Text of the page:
Digital Inclusion Toolkit
The National Digital Inclusion Alliance (NDIA) defines digital inclusion as “the activities necessary to ensure that all individuals and communities, including the most disadvantaged, have access to and use of Information and Communication Technologies (ICTs). This includes 5 elements: 1) affordable, robust broadband internet service; 2) internet-enabled devices that meet the needs of the user; 3) access to digital literacy training; 4) quality technical support; and 5) applications and online content designed to enable and encourage self-sufficiency, participation and collaboration. Digital Inclusion must evolve as technology advances. Digital Inclusion requires intentional strategies and investments to reduce and eliminate historical, institutional and structural barriers to access and use technology.”
The Tennessee Broadband Accessibility Act’s programming includes both an infrastructure component that offsets capital expenses in the deployment of broadband in unserved areas and a digital literacy component. Grants are awarded to Tennessee state libraries to meet digital literacy needs such as class instruction or hotspots. More information on the Tennessee State Libraries and Archives grants can be found by contacting email@example.com.
In our effort to address the fifth element of “applications and online content designed to enable and encourage self-sufficiency, participation, and collaboration”, we have compiled resources from a myriad of organizations to be easily accessible and help communities in their digital inclusion efforts. These resources can be found below.
Getting Started with Digital Inclusion
Broadband USA's Adoption Toolkit: Based on lesson’s learned from grantees, NTIA created this guide to support communities in increasing broadband adoption. This toolkit includes many success stories from across the country and important considerations when launching an adoption program.
National Digital Inclusion Alliance Guidebook: This guidebook is concerned with one organizational choice that digital inclusion leaders in some communities are making: community-wide digital inclusion coalitions. Libraries, community-based organizations, local governments, housing authorities and others in cities across the country organize coalitions to cooperatively address equitable access and use of communication technologies.
Digital Inclusion Start-Up Manual: This manual is intended to provide guidance to individuals looking to increase access and use of technology in disadvantaged communities through digital literacy training, affordable home broadband, affordable devices and tech support. These efforts might take place within a community-based organization, a library, a housing authority, a local government or other community locations.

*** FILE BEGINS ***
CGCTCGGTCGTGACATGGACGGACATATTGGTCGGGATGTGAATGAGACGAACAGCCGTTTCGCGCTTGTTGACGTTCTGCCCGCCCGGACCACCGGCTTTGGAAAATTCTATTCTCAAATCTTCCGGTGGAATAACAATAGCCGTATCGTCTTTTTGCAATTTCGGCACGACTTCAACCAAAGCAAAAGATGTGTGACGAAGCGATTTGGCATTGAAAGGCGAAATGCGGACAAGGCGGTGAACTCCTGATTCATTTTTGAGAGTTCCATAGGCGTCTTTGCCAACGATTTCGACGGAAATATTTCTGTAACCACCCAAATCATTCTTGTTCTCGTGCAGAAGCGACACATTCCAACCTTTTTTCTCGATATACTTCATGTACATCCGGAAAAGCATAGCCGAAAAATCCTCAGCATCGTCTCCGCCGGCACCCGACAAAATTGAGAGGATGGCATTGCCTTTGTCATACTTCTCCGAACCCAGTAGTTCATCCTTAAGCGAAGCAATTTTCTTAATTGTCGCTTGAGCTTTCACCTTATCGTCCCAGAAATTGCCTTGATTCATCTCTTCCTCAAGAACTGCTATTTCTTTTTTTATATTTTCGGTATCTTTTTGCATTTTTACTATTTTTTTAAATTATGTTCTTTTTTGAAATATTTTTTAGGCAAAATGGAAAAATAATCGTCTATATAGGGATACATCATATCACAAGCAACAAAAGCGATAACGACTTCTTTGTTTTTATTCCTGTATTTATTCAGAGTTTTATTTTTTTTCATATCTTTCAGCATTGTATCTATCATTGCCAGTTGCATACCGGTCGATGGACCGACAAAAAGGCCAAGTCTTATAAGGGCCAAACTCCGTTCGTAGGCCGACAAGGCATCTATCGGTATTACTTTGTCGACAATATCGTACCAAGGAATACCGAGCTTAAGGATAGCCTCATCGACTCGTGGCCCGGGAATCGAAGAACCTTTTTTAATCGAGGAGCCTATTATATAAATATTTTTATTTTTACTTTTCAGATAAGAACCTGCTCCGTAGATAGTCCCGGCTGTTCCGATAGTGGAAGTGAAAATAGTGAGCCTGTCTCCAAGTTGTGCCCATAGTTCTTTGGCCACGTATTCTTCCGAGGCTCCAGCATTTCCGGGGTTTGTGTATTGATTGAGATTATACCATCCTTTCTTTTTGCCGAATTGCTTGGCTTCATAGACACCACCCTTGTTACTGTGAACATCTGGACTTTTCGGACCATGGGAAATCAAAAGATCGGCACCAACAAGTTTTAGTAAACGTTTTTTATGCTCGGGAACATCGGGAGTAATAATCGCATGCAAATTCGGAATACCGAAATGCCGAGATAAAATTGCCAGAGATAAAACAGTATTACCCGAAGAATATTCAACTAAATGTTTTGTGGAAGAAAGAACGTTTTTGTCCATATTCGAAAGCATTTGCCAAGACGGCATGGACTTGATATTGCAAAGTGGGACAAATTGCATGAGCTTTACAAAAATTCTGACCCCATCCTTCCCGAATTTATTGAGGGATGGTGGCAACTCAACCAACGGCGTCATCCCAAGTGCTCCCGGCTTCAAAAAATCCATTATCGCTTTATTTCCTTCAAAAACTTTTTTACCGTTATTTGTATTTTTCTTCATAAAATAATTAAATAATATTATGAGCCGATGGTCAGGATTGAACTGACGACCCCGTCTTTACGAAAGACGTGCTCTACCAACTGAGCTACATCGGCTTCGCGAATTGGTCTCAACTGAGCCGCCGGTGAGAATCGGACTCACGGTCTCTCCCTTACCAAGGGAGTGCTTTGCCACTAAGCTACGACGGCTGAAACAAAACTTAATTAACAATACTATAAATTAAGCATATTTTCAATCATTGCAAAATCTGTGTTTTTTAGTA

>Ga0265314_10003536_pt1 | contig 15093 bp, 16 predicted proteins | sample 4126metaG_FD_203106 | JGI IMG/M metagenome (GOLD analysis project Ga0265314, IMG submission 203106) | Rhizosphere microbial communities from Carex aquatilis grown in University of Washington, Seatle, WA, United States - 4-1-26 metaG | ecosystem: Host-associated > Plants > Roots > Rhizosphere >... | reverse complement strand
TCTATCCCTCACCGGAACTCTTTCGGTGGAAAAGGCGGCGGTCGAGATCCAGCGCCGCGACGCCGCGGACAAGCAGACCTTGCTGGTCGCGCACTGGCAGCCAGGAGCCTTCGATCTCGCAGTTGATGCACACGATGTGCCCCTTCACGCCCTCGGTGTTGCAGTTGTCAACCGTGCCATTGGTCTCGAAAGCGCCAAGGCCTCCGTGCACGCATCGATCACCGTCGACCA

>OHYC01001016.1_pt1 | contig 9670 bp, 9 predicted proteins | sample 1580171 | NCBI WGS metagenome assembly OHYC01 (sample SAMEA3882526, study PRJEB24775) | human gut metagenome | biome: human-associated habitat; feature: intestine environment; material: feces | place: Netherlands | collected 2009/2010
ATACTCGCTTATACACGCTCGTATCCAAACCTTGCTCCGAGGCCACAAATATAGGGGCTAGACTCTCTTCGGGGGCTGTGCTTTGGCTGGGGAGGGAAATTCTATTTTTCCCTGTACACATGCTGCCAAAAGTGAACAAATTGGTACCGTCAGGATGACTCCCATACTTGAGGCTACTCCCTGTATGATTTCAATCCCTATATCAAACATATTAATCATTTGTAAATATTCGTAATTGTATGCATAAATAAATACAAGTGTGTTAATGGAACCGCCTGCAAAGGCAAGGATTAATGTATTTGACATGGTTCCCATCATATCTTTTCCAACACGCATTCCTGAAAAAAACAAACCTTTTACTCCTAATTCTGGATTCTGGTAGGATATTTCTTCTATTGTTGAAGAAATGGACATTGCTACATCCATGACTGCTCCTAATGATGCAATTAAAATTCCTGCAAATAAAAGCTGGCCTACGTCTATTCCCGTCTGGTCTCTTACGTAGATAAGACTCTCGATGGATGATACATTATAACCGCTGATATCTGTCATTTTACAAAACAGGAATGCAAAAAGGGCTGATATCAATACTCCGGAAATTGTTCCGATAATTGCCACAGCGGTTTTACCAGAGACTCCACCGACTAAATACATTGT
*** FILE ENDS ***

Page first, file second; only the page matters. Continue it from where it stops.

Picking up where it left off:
Access and Inclusion in the Digital Age: This is a resource guide designed for local governments to support the advancement of digital inclusion. The guide was developed by a team of six cities from across the country (including Chattanooga).
ConnectHome Playbook: The U.S. Department of Housing and Urban Development created this playbook to help housing communities build partnerships to narrow the digital divide.
Access (Low-Cost Options) and Devices
Staying Connected During the COVID-19 Quarantine: In response to the quarantine, several broadband providers are temporarily offering free internet service, waiving disconnect and late fees, providing access to wi-fi hot spots and other measures to help people at home access the services they need.
Free and Low-Cost Internet Plans: NDIA’s list of current offers from major ISPs that will help low-income households to acquire service at no cost, or at very affordable prices. Most have eligibility limitations linked to income or program enrollment. The list also includes established, nationally available low-cost plans offered by nonprofit organizations.
PCs for People: PCs for People refurbishes desktop and laptop computers for distribution to eligible recipients. To receive technology from PCs for People, a potential recipient must be below 200% poverty level or be currently enrolled in an income-based government assistance program.
National Digital Inclusion Alliance Discount Internet Guidebook: This Guidebook describes affordable broadband plans for disadvantaged American households offered by commercial internet providers (or in two cases, nonprofit resellers of a commercial service).
EveryoneOn: Find low-cost internet and affordable devices in your area.
Digital Literacy Curriculum Guides
Nashville Public Library Courses: Search for various courses such as basic computer skills or health information searching. Courses take 5-20 minutes to complete.
Tech Goes Home Chattanooga Modules: Tech Goes Home Chattanooga has compiled video tutorials and modules on a range of topics from social media guides to job search and employment resources.
GCFLearnFree: The Goodwill Community Foundation aims to help communities learn the essential skills they need to live and work in the 21st century by offering more than 200 topics, including more than 7,000 lessons, more than 1,000 videos, and more than 50 interactives and games, completely free.
Techboomers: Techboomers is a free educational website that teaches older adults and other inexperienced Internet users with basic computer skills about websites that can help improve their quality of life.
BroadbandUSA Funding Guide: This guide provides a comprehensive list of funding opportunities offered by the federal government for a myriad of purposes and open to various entities as recipients.
Mobile Beacon: Mobile Beacon is dedicated to providing affordable, mobile, high-speed internet access to schools, libraries, and nonprofits so they can better carry out their missions. Check their website for various funding opportunities offered throughout the year.